In an average year, in the N. Atlantic, there will be 10 named storms (tropical storms or hurricanes) that develop during hurricane season.  2005 was, if you remember,  a very unusual year.  There were 28 named storms in the N. Atlantic in 2005.  That beat the previous record of 21 names storms that had been set in 1933.  Of the 28 named storms, 15 developed into hurricanes.

In some ways winds blowing through an easterly wave resembles traffic on a multi-lane highway.  Traffic will back up as it approaches a section of the highway with a closed lane.  Once through the "bottleneck" traffic will begin to flow more freely.

Another process that causes surface winds to converge is a "lee side low."

Winds blowing over mountains on the west coast of Mexico will sometimes form a surface low on the downwind side of the mountains.  Surface winds will spiral inward toward the center of the low.  Note there are generally a few more tropical storms and hurricanes in the E. Pacific than in the N. Atlantic.  They generally move away from the US coast, though the Hawaiian Islands are sometimes affected.

That was about all the new material we had time to cover in class because a 20 minute segment from a NOVA program (PBS network) on hurricanes was shown.  A film crew was on board a NOAA reconnaissance plane as it flew into the narrow eye of hurricane GILBERT.  Gilbert set the record low sea level pressure reading for the Atlantic ocean (888 mb).  That record stood until the 2005 hurricane season when WILMA set a new record of 882 mb.  The world record low sea level pressure, 870 mb, was set in a SE Asian typhoon in 1979.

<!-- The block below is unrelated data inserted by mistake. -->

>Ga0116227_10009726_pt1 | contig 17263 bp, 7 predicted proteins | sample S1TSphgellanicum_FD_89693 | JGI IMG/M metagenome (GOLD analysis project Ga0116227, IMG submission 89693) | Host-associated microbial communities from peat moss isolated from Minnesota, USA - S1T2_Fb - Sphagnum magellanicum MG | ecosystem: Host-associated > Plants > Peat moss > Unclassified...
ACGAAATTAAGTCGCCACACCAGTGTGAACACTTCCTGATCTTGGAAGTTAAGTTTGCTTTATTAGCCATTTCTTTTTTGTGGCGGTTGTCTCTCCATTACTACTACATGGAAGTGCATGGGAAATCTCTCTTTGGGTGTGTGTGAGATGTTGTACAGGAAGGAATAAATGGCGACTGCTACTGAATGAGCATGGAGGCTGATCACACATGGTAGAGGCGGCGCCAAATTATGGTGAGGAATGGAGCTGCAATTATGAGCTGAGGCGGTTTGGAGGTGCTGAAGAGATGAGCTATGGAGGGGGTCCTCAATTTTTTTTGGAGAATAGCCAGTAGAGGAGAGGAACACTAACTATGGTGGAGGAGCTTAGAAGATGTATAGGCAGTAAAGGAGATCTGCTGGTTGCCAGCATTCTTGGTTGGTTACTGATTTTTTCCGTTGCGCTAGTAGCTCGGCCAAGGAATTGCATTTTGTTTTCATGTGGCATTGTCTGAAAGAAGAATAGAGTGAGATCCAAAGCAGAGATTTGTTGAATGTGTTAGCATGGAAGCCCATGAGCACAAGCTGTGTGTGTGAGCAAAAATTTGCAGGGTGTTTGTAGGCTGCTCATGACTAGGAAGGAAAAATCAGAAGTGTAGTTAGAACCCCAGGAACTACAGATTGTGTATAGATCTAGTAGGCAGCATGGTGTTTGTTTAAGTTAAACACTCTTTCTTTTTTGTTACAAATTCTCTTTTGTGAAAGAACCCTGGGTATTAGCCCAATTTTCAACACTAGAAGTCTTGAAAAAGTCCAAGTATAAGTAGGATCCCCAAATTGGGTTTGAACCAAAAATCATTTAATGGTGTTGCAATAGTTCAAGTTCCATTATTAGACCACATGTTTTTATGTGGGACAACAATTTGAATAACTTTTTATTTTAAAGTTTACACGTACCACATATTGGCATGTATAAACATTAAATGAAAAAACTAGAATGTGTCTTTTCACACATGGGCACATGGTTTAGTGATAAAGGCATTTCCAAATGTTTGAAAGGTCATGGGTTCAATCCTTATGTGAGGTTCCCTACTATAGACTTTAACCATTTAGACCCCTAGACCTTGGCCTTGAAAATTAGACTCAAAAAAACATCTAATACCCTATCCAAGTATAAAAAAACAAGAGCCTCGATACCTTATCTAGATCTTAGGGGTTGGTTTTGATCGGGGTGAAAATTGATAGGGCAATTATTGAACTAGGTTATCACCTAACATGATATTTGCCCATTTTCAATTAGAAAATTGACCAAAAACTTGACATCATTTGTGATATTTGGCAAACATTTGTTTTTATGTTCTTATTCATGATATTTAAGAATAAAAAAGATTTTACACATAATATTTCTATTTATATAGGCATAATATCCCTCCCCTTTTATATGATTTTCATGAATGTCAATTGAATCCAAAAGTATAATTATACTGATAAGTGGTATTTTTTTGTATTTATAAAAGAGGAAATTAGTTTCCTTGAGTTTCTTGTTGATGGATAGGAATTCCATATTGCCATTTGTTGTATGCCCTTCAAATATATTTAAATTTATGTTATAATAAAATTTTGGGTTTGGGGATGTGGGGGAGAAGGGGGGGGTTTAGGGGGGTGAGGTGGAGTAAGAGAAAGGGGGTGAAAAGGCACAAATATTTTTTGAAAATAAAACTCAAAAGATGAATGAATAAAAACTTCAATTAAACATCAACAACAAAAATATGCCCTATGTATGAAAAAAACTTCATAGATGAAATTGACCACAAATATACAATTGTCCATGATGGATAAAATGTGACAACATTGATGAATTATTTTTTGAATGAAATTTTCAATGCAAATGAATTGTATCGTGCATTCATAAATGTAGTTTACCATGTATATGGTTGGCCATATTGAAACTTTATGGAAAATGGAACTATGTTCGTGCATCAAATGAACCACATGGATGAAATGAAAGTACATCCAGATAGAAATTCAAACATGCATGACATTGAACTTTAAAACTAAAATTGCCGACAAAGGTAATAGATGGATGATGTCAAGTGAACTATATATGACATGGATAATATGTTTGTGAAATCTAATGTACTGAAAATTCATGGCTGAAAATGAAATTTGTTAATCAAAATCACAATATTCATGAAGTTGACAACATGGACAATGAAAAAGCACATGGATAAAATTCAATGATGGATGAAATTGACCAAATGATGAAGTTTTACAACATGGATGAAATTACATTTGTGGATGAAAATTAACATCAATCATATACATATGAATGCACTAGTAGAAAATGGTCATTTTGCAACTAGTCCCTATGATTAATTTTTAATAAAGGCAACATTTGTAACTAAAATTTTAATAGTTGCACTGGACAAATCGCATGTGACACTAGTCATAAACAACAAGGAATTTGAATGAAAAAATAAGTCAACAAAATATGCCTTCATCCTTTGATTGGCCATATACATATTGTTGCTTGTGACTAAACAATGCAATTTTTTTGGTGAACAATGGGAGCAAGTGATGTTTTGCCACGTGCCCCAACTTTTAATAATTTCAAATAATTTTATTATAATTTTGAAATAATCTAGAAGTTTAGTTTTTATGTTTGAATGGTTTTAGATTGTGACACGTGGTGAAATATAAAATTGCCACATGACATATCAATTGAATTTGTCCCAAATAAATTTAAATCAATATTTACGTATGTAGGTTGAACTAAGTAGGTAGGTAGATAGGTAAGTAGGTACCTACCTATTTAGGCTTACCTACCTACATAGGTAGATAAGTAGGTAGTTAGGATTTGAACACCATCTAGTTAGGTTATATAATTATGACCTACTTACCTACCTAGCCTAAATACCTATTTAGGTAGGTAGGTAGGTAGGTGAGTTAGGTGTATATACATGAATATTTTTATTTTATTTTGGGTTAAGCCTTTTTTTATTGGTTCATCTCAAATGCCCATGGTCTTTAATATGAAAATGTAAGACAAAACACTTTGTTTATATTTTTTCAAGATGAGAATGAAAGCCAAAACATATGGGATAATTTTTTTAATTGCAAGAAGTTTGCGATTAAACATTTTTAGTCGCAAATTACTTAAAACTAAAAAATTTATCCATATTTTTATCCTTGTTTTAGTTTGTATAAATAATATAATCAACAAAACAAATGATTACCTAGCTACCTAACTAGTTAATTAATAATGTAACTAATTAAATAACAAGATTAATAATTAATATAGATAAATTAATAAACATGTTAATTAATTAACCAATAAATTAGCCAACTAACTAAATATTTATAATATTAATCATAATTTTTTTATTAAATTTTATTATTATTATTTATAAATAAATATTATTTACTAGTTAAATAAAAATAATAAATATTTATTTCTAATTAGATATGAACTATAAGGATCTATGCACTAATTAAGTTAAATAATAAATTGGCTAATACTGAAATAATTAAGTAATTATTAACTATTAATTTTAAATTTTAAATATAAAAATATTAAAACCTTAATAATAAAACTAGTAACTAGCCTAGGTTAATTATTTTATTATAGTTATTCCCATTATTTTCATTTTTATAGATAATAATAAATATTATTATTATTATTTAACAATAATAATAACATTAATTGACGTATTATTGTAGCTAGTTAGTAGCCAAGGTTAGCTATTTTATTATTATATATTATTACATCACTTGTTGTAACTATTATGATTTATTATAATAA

Here are some of the comments written down during the video (these were on the back of the handout distributed in class.  We will review the Saffir Simpson scale in class on Wednesday and look at the 3-dimensional structure of hurricanes in more detail.

One of the most distinctive features of a hurricane is the clear eye in the center.  The eye is produced by sinking air.  Once in the eye, the people in the NOAA plane where able to see blue sky when they looked and and saw the ocean surface when they looked down.  The eye of a hurricane is something that very few people will ever see.  The eye is surrounded by the eye wall, a ring of strong thunderstorms.